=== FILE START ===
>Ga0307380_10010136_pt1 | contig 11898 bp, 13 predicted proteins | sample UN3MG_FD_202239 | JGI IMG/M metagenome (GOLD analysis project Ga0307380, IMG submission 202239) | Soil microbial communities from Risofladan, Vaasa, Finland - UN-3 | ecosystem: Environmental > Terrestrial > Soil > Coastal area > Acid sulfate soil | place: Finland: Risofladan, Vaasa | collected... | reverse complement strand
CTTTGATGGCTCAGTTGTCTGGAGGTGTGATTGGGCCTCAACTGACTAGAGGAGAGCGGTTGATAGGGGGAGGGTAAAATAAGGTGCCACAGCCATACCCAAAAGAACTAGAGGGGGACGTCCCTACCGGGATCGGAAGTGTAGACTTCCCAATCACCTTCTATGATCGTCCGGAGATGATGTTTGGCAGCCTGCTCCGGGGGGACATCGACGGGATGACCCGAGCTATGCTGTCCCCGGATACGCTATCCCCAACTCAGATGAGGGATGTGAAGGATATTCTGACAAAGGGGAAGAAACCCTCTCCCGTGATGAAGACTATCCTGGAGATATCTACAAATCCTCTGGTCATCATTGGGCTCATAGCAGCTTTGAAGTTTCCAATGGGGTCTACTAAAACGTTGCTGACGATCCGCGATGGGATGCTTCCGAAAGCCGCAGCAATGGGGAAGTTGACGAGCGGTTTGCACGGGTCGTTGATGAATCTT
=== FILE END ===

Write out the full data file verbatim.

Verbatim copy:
>Ga0307380_10010136_pt1 | contig 11898 bp, 13 predicted proteins | sample UN3MG_FD_202239 | JGI IMG/M metagenome (GOLD analysis project Ga0307380, IMG submission 202239) | Soil microbial communities from Risofladan, Vaasa, Finland - UN-3 | ecosystem: Environmental > Terrestrial > Soil > Coastal area > Acid sulfate soil | place: Finland: Risofladan, Vaasa | collected... | reverse complement strand
CTTTGATGGCTCAGTTGTCTGGAGGTGTGATTGGGCCTCAACTGACTAGAGGAGAGCGGTTGATAGGGGGAGGGTAAAATAAGGTGCCACAGCCATACCCAAAAGAACTAGAGGGGGACGTCCCTACCGGGATCGGAAGTGTAGACTTCCCAATCACCTTCTATGATCGTCCGGAGATGATGTTTGGCAGCCTGCTCCGGGGGGACATCGACGGGATGACCCGAGCTATGCTGTCCCCGGATACGCTATCCCCAACTCAGATGAGGGATGTGAAGGATATTCTGACAAAGGGGAAGAAACCCTCTCCCGTGATGAAGACTATCCTGGAGATATCTACAAATCCTCTGGTCATCATTGGGCTCATAGCAGCTTTGAAGTTTCCAATGGGGTCTACTAAAACGTTGCTGACGATCCGCGATGGGATGCTTCCGAAAGCCGCAGCAATGGGGAAGTTGACGAGCGGTTTGCACGGGTCGTTGATGAATCTT